Definition of a Separated Employee and a Terminated Employee

Human resources staff describe the end of an employment relationship in a number of ways that virtually mean the same thing to a layperson – the employee no longer works for the company. However, some terms and phrases are confusing when they are used interchangeably. Employee separation and employee termination are two such phrases and are used depending on the circumstances and the reason an employee leaves a job.

Generally, an employee separation describes any event that separates the employer and the employee. Some human resources practitioners refer to “separation” as the process of informing the employee of the termination, completing paperwork for continuation of benefits and retrieving company property from the employee. Other HR practitioners distinguish between separation and termination based on why the employee is no longer employed.


When an employee tenders a resignation or simply quits her job, it’s usually called a resignation. Some employers differentiate involuntary termination from voluntary termination, however. An employee who decides to leave the company is said to have terminated her employment and if further distinction is required, a resignation is considered voluntary termination.


Separated employees include employees who retire. Employee separation, in some instances, is a relatively neutral way to describe the end of the employment relationship. Separation can occur when the employee doesn’t necessarily want to leave, but does so anyway for reasons other than leaving the company for a better opportunity or embarking upon a new career path. Employee separation is a phrase also used to describe the end of the employment relationship due to death.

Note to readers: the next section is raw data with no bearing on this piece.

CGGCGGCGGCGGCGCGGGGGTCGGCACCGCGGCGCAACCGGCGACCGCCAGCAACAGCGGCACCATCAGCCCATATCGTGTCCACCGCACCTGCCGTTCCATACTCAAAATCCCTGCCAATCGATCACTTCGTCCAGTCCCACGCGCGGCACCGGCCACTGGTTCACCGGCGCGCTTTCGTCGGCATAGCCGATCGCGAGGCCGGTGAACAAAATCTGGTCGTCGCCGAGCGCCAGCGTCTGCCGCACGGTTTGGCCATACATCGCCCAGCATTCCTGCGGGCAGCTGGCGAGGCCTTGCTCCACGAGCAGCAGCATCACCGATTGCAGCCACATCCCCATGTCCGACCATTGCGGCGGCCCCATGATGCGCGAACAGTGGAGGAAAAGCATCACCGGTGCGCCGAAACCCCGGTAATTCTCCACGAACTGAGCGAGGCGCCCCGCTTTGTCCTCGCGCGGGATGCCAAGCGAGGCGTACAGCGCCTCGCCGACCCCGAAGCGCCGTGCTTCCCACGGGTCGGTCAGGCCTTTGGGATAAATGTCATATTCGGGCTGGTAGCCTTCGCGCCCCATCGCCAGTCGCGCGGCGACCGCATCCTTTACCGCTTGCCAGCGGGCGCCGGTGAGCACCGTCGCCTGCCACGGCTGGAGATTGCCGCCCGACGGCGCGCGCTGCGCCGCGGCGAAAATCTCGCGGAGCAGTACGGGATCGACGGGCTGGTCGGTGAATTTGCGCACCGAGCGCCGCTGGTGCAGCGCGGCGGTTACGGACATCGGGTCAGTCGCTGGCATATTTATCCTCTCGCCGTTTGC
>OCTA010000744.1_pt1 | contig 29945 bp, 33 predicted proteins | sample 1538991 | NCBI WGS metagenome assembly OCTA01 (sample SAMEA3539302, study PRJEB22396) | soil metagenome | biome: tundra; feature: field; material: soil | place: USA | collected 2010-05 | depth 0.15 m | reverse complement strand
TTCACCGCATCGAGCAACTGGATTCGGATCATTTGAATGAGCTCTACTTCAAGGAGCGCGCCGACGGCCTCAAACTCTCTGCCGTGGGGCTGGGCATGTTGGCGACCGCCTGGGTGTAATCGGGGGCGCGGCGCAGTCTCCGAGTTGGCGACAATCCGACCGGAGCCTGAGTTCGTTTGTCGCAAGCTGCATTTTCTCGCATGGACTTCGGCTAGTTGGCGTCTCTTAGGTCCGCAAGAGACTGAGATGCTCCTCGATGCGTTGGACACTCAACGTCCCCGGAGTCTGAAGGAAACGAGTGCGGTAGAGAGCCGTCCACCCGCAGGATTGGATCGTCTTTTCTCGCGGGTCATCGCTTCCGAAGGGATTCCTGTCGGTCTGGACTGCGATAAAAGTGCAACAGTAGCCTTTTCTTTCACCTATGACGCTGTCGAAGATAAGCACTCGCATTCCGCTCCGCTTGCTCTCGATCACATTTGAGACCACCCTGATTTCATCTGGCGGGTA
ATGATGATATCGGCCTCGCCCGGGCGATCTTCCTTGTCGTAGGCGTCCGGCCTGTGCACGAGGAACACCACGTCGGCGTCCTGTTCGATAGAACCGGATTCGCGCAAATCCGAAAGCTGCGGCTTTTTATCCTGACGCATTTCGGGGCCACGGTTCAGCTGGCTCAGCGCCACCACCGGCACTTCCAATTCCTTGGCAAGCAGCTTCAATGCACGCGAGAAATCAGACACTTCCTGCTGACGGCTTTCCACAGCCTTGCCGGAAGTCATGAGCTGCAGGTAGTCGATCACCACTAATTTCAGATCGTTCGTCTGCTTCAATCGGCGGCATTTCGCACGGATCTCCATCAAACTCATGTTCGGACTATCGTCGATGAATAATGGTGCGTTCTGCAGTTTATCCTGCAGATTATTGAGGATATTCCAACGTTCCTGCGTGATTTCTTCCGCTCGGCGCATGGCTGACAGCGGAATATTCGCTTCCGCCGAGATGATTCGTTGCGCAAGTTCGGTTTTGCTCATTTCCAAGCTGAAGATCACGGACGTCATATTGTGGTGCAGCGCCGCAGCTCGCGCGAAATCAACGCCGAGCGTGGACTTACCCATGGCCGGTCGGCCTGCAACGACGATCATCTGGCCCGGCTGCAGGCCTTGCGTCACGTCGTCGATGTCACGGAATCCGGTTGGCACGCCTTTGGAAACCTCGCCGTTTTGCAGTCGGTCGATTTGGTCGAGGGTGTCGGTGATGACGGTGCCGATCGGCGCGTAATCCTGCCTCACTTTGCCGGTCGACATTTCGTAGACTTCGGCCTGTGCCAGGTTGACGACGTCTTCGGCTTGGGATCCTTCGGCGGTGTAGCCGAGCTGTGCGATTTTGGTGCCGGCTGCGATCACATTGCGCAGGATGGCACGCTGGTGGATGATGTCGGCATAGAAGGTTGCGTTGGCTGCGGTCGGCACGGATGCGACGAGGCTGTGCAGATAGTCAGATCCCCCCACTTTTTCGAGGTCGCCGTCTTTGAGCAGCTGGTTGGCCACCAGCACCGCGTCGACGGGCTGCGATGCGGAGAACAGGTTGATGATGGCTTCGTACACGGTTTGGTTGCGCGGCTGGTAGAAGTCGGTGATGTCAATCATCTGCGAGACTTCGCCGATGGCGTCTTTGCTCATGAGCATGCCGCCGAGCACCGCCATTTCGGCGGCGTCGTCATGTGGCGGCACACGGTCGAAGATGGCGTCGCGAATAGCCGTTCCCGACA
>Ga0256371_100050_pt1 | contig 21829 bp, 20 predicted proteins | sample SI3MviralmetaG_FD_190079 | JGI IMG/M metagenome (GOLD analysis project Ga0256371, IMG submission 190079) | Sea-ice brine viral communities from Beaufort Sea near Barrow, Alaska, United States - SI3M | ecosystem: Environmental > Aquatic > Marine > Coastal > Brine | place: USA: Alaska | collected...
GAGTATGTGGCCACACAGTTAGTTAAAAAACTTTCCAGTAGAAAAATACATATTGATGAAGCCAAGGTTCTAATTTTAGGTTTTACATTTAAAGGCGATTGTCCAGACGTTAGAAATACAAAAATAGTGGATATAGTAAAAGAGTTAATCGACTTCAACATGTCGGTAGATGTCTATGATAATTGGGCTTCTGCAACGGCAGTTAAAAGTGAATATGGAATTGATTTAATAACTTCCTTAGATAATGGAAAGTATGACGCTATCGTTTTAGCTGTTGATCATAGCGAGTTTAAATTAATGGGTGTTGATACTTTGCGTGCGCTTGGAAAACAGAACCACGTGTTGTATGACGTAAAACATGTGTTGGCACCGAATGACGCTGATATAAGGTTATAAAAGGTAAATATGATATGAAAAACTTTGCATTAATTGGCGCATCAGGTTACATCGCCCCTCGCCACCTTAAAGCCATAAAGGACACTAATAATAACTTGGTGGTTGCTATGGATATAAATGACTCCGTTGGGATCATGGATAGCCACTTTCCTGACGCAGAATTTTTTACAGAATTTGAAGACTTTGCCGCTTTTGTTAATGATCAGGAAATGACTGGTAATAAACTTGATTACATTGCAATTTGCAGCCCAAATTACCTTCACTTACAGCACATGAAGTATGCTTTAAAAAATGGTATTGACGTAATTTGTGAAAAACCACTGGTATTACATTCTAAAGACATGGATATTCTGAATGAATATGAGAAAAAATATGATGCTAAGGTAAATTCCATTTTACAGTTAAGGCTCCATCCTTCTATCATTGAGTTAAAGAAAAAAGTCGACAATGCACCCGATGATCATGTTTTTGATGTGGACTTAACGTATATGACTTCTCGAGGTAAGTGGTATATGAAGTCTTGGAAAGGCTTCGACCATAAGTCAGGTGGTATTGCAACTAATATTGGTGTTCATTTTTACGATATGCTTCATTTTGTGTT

The term “discharge” is often used to describe an employee who is fired or terminated involuntarily. It’s common to hear this term used in a union work environment, as in the “the employee was discharged for just cause.” The terms “discharge” and “just cause” are indicative of employment terms and conditions pursuant to a collective bargaining agreement or an employment contract. Involuntary termination refers to severing the employment relationship due to poor performance, violation of workplace policies, misconduct, absenteeism or other similar reasons.


Employee termination and employee separation are both appropriate ways to describe when an employee layoff occurs. Although the word termination sounds like the employee was at fault, termination in the case of a layoff means the employment relationship ended due to business closure or a lack of available work. Where there is an indefinite layoff, such as business closure, the termination process is more likely to be called a separation because there exists a slim possibility employees may be called back.


About the Author

Ruth Mayhew has been writing since the mid-1980s, and she has been an HR subject matter expert since 1995. Her work appears in "The Multi-Generational Workforce in the Health Care Industry," and she has been cited in numerous publications, including journals and textbooks that focus on human resources management practices. She holds a Master of Arts in sociology from the University of Missouri-Kansas City. Ruth resides in the nation's capital, Washington, D.C.